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DebGem is on its way

This morning, I got a mail that made me very happy. I followed it up a bit, and some hours later, echoed it over the pkg-ruby-extras list. And, yes, a blog posting won’t hurt :) I have done some rantings on why it is so painful to integrate cultures such as Debian and Rails. Those rants were part of quite a large rant-net and attracted a fair share of traffic/comments over here. Flamefesting over your blog is fun! :-) but anyway, I am delighted to say that at least some people worth their weight in code were watching, interested. The mail I got this morning (yes, follow the links above!) was from Hongli Lai, one of the very nice people at Phusion - The people behind Phusion Passenger (a.k.a. mod_rails) and Ruby Enterprise Edition. Yes, people with a very different mindset to mine (specially when it comes to being a 100% Free Software person). Hongli invited me to try their new DebGem service (still in Beta, although quite usable as it is). They are offering an auto-built full repository of Rubyforge, translated to Debian packages. They are currently supporting Debian 4.0 (Etch) and Ubuntu 8.04 and 8.10 (Intrepid and Hardy). And, yes, installing any arbitrary Ruby module is now just as easy as aptitude install libsomething-ruby. For over 20,000 Gems. There is a catch, yes. The service is currently free, while they finish the public beta period. Their pricing is available. Best luck to you guys. And… Shall you enjoy fierce competition from Debian proper! ;-) [Update]: They just posted the official Beta announcement for DebGem


dcu 2009-10-17 16:10:00

free/open source application to convert ruby gems to deb package

today I released an app to convert ruby gems to deb, it’s still alpha though (I wrote it this morning ;).

you can find it here:

Eric 2009-01-06 08:35:51

I understand your concerns

I understand your concerns but I hope you are not asking “please do not share free software that we distribute”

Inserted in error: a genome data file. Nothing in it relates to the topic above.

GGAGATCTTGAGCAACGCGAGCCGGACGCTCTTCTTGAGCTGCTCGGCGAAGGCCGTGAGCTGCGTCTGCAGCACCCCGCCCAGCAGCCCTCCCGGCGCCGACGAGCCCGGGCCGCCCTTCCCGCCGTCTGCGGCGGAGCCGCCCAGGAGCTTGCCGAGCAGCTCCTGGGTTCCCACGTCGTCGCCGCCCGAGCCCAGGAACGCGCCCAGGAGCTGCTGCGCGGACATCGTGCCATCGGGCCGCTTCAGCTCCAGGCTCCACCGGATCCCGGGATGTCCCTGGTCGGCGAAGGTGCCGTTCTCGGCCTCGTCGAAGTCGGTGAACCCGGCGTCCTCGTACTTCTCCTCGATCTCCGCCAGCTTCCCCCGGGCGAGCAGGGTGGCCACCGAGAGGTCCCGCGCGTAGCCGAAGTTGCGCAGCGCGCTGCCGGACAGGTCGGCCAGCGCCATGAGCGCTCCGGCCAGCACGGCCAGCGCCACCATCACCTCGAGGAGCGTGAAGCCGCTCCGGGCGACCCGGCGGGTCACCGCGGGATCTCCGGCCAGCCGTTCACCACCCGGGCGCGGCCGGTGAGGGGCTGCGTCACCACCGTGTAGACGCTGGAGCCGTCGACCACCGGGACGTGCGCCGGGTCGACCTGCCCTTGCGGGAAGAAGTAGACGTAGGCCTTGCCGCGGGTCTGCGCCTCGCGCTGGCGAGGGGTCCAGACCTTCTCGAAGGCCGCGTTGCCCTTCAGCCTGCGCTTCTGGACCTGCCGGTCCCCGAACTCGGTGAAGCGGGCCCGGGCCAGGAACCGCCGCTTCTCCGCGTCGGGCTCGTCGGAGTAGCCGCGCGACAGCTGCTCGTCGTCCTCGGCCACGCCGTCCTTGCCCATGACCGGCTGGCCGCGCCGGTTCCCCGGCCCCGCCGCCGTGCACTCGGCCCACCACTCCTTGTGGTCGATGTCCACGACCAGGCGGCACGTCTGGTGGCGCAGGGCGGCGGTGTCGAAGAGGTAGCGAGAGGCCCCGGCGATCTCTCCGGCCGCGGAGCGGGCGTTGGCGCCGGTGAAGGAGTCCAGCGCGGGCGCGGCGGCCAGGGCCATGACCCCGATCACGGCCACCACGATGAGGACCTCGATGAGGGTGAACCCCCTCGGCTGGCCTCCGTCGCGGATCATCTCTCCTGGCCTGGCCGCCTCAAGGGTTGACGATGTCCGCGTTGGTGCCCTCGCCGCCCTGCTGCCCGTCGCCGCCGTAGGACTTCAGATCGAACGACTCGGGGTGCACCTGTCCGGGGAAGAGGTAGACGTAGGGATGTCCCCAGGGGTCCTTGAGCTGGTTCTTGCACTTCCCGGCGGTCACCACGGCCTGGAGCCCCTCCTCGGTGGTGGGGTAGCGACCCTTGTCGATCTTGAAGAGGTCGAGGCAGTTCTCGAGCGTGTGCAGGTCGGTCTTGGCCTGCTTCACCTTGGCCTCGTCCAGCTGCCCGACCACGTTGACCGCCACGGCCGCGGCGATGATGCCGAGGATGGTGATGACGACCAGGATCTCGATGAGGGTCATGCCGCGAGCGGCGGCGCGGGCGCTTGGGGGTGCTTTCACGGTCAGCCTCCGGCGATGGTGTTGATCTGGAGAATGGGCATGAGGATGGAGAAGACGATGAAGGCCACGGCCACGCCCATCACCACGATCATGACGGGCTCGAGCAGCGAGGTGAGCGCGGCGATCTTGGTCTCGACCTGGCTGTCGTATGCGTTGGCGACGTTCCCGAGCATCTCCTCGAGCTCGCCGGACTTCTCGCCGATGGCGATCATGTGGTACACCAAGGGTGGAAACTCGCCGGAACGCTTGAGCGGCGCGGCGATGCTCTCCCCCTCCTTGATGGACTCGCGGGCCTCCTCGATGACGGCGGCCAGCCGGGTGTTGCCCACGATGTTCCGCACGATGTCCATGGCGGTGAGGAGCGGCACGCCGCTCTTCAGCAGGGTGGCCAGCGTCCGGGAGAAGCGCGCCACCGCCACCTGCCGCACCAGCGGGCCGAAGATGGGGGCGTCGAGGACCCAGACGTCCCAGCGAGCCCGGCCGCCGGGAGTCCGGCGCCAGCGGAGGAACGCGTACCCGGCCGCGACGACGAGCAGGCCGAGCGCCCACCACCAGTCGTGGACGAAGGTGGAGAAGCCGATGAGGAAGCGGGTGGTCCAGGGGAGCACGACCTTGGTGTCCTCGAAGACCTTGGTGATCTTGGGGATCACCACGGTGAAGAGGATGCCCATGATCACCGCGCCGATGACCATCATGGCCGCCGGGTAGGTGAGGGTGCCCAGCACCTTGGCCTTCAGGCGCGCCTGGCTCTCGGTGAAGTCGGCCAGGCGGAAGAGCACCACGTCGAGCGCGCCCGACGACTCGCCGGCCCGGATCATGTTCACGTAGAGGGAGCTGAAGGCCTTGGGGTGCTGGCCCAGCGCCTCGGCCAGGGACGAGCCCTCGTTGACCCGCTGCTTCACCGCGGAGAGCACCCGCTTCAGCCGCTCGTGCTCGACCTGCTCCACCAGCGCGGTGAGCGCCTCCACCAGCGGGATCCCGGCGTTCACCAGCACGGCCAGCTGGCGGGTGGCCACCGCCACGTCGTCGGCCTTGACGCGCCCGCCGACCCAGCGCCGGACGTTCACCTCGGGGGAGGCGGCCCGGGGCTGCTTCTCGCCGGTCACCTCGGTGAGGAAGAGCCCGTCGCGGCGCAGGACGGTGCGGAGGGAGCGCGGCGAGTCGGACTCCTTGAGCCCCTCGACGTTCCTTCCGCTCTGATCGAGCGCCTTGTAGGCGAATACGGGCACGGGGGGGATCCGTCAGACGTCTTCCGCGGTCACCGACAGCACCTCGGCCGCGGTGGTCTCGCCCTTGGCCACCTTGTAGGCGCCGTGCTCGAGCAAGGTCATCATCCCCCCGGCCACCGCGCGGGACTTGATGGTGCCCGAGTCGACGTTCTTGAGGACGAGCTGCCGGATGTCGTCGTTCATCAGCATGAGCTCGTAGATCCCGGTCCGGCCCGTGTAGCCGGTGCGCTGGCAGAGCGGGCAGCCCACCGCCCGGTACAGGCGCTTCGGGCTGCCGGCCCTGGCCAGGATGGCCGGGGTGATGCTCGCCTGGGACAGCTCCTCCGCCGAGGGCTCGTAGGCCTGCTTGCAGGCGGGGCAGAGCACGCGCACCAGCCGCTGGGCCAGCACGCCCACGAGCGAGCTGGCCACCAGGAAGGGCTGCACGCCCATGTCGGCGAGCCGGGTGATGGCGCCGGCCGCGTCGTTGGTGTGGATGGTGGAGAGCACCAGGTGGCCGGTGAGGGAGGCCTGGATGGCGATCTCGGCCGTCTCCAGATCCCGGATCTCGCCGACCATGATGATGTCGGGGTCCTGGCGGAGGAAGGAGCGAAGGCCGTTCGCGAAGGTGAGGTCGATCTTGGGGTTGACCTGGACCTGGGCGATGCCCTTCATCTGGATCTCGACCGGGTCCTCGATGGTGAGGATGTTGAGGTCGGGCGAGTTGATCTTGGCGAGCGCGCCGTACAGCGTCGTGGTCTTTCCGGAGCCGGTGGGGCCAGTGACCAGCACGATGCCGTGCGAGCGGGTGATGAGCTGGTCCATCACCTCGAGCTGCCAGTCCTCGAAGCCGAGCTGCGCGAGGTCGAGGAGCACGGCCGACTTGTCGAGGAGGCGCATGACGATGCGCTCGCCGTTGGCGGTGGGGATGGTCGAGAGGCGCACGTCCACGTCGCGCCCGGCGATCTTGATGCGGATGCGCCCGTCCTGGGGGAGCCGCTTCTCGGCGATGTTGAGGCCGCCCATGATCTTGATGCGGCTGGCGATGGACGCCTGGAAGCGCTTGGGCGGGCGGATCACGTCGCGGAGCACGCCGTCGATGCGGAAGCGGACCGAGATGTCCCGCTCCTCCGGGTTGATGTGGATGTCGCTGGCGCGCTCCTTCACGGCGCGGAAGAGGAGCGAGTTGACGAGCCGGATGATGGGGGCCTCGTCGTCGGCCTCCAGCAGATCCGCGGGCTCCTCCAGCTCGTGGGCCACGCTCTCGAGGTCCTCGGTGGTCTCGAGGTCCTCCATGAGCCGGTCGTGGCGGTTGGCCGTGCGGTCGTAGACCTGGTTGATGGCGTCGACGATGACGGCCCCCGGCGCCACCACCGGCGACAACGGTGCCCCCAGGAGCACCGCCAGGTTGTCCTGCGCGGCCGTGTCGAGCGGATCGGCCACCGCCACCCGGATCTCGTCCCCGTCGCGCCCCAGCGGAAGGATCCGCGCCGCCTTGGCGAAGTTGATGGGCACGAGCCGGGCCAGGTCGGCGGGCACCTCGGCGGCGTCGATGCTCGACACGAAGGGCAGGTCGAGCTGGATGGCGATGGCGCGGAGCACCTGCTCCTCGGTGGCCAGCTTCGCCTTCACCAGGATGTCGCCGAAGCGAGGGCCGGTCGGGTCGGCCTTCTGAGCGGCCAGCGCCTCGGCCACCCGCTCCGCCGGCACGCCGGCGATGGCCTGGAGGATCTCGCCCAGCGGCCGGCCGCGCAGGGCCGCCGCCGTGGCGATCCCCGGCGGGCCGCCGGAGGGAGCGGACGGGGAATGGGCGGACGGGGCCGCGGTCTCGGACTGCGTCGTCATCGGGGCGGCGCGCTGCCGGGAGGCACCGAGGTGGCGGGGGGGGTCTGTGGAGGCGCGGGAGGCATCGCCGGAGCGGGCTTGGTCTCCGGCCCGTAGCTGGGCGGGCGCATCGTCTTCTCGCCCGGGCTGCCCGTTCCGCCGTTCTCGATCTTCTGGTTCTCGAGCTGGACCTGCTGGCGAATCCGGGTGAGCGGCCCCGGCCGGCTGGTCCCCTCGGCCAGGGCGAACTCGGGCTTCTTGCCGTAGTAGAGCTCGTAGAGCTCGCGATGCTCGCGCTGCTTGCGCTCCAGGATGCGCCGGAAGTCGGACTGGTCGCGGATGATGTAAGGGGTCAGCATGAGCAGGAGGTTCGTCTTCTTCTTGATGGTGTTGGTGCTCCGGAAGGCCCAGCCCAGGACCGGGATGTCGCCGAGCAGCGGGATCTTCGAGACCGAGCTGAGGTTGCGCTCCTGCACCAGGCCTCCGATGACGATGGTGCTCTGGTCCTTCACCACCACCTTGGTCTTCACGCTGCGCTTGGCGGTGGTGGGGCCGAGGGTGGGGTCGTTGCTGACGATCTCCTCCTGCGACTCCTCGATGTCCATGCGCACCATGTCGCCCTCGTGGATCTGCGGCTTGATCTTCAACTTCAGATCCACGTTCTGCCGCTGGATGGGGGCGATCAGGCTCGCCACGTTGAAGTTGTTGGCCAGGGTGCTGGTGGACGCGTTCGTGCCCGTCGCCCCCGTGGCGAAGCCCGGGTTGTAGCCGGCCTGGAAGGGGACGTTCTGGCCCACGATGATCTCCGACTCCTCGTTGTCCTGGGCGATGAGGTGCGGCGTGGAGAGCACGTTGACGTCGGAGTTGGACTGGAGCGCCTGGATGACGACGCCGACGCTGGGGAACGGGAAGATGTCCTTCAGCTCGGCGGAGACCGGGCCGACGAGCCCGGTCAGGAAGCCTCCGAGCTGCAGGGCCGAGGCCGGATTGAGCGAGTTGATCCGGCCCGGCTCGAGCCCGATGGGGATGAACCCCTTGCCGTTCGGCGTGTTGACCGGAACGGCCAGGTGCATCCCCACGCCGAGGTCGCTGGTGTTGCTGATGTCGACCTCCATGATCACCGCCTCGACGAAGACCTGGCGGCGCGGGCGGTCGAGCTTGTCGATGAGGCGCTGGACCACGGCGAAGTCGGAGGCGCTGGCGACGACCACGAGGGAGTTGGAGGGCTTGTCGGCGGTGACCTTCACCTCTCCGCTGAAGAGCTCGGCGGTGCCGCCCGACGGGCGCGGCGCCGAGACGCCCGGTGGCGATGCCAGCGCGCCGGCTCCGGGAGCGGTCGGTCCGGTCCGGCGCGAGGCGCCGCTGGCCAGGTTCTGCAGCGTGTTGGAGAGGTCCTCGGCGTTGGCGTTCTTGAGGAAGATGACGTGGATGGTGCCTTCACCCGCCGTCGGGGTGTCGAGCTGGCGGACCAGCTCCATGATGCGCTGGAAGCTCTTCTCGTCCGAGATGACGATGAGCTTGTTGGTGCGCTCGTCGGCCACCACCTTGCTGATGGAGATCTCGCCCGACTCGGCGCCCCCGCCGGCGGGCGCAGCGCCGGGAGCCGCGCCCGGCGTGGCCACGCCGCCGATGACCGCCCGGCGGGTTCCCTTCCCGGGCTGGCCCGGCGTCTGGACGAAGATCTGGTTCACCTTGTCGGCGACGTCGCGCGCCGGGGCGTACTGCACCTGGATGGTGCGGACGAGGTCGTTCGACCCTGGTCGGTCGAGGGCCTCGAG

gwolf 2009-01-05 20:18:51

Of course you can rip it now…

But the service will include updated packages in the future. And probably you will be able to somehow update them later on… I’d invite you not to do it. You and I don’t need 20,000 Ruby packages, it is quite simple to package a simple Ruby package for Debian. I think this service is for and will be used mostly by administrators which host Rails applications and don’t want to get involved further in packaging. We can actually do the packaging - and a human-made package will quite probably be of a higher quality.

gwolf 2009-01-07 15:51:00

Y’know…they could

Most of the Ruby modules are under an MIT-style licensing, so they could redistribute them in a completely closed, propietary way if they so wished. And also, look at /usr/share/doc/*/copyright - The copyright for the upstream code itself is often different from the packaging done for Debian. They can set up a complete Apt repository without making their packaging free. And, of course, you have models such as OpenBSD’s, where the code itself is completely free, but the ISO images are copyrighted and non-redistributable (and meant to be the project’s main income). Yes, what they do feels awkward to us Free Software people. But I do feel it can be useful for many users.

gwolf 2009-10-17 21:22:28

Typoed URL!


You managed to post the wrong URL! ;-) Fortunately, it was an easy guess:

Looks interesting! I am too tired right now… But I do want to check it soon, and probably upload it into Debian as well. Thnks!

Hongli Lai 2009-01-06 06:19:50

Hi Jeff. We won’t stop you

Hi Jeff.

We won’t stop you from mirroring the beta apt repository, but please keep in mind that we spent many, many weeks developing this service. Keeping 20000 packages up to date is hard work, which is why we are charging money for it. I hope that you can understand that we’re just trying to make a living here while giving people a service that they need.

Hongli Lai 2009-01-07 03:44:51

Of course not, you are free

Of course not, you are free to redistribute the software since it’s all open source. If you understand that we’re charging for our skills, time and services, then that’s ok. :)

Hongli Lai 2009-01-07 03:59:13

Our conversion process is